Laser capture microdissection (LCM) is a sensitive methodology that can be used to specifically isolate cell populations undergoing oncogenic transformations. LCM is used in the identification of clusters of altered cells by removing them from the adjacent tissue and isolating their genetic material to study them exclusively. When combined with genomic sequencing technologies, LCM can be used to help improve sensitivity while enhancing efficiency in the study of limited, targeted cells.
Deciphering Breast Carcinoma Behavior using Genomics and Next Generation Sequencing of LCM Procured Cells
Dr. James Whittliff at the Institute for Molecular Diversity & Drug Design at the University of Louisville, Kentucky, uses LCM to enrich populations of cells for image enhancement in the study of breast carcinoma.
Microgenomics Applications in Understanding the Mechanisms that Govern the Formation of Precancerous Colon Lesions
Dr. Daniel Rosenberg, Director of the Colon Cancer Prevention Program at the University of Connecticut Health Center uses LCM to study the differentiation of normal from abnormal tissue in precancerous colon lesions in specific biopsy samples.
Dr. Chip Petricoin at the Center for Applied Proteomics and Molecular Medicine at George Mason University discovered, using the Arcturus XT LCM System, that pure tumor samples were affected by unknown and unknowable amounts of stroma and other cells.
Dr. Joel Pachter, Professor of Cell Biology at the University of Connecticut Health Center, discusses the genetic profiling of microvessels to monitor progression of inflammatory disease. Learn how Dr. Pachter used the Thermo Fisher Scientific™ LCM/qPCR workflow to explore the development of pharmacotherapies to address diseases associated with the blood–brain barrier.
LabChat: Dr. Mitch Garcia of Cytolumina/UCLA discusses using Arcturus XT LCM for isolation of single circulating tumor cells.
Laser Capture Microdissection of Enriched Populations of Neurons or Single Neurons for Gene Expression Analysis After Traumatic Brain Injury
Presenters: Deborah R. Boone, Stacy L. Sell, Helen Lee Hellmich, Department of Anesthesiology, University of Texas Medical Branch.
Laser Capture Microdissection—A Demonstration of the Isolation of Individual Dopamine Neurons and the Entire Ventral Tegmental Area
The isolation of individual dopamine neurons or the ventral tegmental area with direct or indirect immunohistochemistry is demonstrated using laser capture microdissection. Parameters for isolation of tissue from a glass slide using an infrared laser and from membrane slides using the combination of an infrared and ultraviolet laser are discussed.
Presenters: Evangel Kummari, Shirley X. Guo-Ross, and Jeffrey B. Eells, Mississippi State University College of Veterinary Medicine.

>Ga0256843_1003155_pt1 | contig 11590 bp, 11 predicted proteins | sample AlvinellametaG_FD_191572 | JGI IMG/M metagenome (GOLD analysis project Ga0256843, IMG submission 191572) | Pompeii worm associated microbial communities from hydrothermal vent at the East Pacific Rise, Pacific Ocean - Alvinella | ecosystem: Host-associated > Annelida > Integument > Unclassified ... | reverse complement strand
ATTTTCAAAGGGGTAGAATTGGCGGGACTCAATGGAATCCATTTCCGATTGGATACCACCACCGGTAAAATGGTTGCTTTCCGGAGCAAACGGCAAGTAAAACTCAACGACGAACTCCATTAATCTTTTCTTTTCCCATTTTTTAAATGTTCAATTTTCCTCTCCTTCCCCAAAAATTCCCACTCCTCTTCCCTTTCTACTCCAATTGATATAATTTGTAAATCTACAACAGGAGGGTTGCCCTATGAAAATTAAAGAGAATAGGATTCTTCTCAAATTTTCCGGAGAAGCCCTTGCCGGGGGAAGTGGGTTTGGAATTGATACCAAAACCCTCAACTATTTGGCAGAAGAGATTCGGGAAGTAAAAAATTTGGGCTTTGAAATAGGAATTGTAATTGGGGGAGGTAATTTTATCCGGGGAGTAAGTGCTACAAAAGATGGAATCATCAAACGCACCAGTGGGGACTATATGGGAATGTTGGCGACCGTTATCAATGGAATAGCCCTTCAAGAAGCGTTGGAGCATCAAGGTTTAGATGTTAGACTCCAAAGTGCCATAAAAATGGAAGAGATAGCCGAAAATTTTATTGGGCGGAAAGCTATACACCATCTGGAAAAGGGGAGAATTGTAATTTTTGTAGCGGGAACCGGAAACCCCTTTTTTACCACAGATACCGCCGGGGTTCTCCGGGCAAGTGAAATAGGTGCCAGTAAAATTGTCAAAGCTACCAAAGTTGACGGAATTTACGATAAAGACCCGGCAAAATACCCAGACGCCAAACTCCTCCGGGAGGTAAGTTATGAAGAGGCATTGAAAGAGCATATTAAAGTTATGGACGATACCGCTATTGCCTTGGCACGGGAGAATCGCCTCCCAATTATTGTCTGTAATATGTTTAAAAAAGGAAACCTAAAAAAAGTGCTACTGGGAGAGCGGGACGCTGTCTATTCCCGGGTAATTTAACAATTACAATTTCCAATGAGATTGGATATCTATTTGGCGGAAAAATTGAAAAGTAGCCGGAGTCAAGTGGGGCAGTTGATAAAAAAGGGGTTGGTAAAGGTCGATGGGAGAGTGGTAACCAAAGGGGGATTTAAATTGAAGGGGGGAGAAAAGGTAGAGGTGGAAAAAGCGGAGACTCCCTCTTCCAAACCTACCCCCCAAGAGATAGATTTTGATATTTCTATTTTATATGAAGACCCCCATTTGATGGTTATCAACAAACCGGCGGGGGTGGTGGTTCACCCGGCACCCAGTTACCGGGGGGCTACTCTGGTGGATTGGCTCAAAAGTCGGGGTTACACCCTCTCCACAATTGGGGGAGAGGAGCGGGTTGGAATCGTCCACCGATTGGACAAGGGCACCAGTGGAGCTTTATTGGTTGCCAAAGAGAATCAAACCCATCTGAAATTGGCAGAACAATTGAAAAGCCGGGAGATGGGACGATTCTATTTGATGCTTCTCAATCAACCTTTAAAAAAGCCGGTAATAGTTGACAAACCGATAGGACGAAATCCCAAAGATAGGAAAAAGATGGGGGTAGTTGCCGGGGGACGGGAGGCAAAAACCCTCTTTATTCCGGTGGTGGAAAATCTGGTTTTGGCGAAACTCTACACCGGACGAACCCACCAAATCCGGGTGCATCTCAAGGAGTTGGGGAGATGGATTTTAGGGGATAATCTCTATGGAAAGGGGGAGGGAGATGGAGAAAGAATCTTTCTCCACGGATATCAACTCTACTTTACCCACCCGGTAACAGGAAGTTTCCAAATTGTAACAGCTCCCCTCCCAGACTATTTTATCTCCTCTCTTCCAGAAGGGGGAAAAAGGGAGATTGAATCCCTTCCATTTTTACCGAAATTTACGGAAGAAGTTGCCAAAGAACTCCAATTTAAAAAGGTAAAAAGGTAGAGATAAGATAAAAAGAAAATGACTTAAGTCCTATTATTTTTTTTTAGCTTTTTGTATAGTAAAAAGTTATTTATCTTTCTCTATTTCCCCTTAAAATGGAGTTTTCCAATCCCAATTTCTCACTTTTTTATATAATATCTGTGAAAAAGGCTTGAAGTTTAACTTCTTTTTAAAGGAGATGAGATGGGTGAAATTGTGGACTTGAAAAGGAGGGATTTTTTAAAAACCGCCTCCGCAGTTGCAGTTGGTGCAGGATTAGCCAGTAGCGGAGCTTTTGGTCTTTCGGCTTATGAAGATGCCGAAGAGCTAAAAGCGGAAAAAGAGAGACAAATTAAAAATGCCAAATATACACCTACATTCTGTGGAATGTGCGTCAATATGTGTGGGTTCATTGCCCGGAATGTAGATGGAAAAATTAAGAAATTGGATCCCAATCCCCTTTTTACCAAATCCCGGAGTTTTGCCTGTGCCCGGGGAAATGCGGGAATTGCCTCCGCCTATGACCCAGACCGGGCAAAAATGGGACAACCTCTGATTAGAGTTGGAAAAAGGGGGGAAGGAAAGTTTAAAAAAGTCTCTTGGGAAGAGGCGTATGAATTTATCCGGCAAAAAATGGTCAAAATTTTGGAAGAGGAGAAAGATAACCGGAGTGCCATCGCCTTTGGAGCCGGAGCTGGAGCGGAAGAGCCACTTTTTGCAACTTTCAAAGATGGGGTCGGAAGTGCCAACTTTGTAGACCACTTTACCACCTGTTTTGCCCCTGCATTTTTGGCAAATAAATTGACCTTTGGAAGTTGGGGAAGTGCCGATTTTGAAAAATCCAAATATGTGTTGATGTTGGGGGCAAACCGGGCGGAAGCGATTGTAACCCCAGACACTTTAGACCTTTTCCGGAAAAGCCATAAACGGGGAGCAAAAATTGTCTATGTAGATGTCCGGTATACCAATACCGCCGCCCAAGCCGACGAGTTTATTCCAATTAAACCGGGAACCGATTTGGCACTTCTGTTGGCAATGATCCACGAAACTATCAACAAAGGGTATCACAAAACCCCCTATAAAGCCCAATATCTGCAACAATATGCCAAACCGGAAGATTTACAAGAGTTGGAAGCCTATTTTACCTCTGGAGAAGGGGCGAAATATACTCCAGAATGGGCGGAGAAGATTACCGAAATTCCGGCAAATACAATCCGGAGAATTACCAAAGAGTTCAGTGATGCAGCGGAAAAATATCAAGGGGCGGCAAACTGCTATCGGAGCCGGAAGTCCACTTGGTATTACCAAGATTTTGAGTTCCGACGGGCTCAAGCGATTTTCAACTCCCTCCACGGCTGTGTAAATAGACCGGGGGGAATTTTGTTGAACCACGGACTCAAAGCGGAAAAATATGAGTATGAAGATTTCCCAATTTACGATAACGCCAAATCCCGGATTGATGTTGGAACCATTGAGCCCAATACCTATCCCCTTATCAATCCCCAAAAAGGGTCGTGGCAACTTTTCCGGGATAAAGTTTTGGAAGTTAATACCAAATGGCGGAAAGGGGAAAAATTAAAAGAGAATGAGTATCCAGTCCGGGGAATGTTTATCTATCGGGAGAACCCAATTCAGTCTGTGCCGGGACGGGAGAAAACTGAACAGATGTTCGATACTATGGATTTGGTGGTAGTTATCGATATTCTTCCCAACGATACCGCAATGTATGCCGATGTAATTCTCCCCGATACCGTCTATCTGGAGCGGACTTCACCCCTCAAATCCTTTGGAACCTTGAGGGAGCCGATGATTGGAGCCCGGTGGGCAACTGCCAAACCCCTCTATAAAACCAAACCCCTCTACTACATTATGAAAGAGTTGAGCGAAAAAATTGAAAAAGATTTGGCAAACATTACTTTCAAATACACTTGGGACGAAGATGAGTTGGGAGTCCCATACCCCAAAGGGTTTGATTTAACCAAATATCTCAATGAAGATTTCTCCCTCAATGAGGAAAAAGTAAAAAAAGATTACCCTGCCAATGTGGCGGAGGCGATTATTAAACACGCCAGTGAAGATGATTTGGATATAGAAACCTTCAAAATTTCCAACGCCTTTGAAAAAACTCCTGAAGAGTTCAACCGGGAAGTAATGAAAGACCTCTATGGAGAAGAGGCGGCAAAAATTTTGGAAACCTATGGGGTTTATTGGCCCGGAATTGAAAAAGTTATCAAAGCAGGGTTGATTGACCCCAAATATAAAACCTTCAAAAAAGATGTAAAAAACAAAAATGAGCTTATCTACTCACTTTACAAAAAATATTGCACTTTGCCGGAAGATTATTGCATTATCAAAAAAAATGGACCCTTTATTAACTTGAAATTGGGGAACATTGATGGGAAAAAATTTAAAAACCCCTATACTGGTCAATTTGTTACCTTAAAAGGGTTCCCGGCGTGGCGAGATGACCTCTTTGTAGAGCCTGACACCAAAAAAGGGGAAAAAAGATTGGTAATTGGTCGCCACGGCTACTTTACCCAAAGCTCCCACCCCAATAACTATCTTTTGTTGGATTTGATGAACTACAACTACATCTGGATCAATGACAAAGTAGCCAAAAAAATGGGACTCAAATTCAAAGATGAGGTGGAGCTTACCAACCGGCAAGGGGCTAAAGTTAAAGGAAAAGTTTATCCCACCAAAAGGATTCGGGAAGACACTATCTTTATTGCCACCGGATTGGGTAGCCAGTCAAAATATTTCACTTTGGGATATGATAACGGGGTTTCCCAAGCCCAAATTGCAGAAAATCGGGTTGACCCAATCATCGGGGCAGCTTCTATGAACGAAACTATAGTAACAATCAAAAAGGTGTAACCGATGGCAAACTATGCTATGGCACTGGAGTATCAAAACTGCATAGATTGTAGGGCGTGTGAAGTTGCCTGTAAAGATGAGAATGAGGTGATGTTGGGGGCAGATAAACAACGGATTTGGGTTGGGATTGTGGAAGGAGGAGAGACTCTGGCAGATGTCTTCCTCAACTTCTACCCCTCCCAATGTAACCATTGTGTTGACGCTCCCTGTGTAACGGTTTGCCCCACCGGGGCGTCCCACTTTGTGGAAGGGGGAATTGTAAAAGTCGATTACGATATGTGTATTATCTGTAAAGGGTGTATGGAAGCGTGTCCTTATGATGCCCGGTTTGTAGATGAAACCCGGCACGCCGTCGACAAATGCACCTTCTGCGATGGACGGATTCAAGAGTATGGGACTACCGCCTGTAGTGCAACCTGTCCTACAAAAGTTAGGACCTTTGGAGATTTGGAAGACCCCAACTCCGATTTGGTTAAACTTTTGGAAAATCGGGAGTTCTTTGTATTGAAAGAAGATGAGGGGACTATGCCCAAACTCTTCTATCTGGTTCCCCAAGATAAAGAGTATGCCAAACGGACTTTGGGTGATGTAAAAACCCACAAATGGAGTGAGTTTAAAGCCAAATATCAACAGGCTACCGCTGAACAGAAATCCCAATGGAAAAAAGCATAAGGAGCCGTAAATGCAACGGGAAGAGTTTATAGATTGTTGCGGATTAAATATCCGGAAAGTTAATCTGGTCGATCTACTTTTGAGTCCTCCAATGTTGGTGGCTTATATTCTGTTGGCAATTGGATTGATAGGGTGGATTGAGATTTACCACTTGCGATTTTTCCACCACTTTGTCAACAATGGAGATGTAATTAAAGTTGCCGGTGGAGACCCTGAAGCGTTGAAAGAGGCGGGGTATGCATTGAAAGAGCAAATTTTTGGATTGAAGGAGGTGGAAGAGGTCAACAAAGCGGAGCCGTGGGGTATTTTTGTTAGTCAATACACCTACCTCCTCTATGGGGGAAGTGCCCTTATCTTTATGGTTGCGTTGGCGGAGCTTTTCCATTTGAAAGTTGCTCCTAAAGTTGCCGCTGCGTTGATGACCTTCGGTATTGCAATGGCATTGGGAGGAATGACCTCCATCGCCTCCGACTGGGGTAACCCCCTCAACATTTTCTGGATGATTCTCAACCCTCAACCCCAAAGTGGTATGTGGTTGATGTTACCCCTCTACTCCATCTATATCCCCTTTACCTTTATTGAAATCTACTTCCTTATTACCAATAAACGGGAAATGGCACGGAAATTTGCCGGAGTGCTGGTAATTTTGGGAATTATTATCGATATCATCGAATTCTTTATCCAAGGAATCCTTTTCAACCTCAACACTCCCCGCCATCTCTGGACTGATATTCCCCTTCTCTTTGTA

Neuronal markers were detected by immunofluorescence staining. To isolate a pure population of neurons, NPCs were differentiated on PEN membrane slides and laser capture microdissection was performed.
Presenters: Ron Bouchard, Thomas Chong, and Subbiah Pugazhenthi, Denver VA Medical Center and University of Colorado Denver School of Medicine.
A process is described using LCM to isolate and extract RNA from a homogeneous cell population, pyramidal neurons, in layer III of the superior temporal gyrus in postmortem human brains. T7-based mRNA was linearly amplified and the sample hybridized to an Affymetrix™ human X3P microarray.
Presenters: Charmaine Y. Pietersen, Maribel P. Lim, Tsung-Ung W. Woo, Department of Structural and Molecular Neuroscience, McLean Hospital.
A method for isolating single or multiple Drosophila DA neurons from third instar larvae using the infrared capture (IR) class of laser capture microdissection (LCM) is presented. RNA obtained from the isolated neurons can be readily used for downstream applications including qRT-PCR or microarray analyses.
Presenters: Eswar Prasad R. Iyer and Daniel N. Cox, George Mason University.
SIVQ-LCM is an innovative approach that harnesses a computer algorithm, Spatially Invariant Vector Quantization (SIVQ), to drive the LCM process. The SIVQ-LCM workflow greatly improves the speed and accuracy of microdissection, with applications in both the research and clinical settings.
Presenters: Jason D. Hipp, Jeffrey C. Hanson, Laboratory of Pathology, National Cancer Institute, National Institutes of Health; Jerome Cheng, Department of Pathology, University of Michigan.
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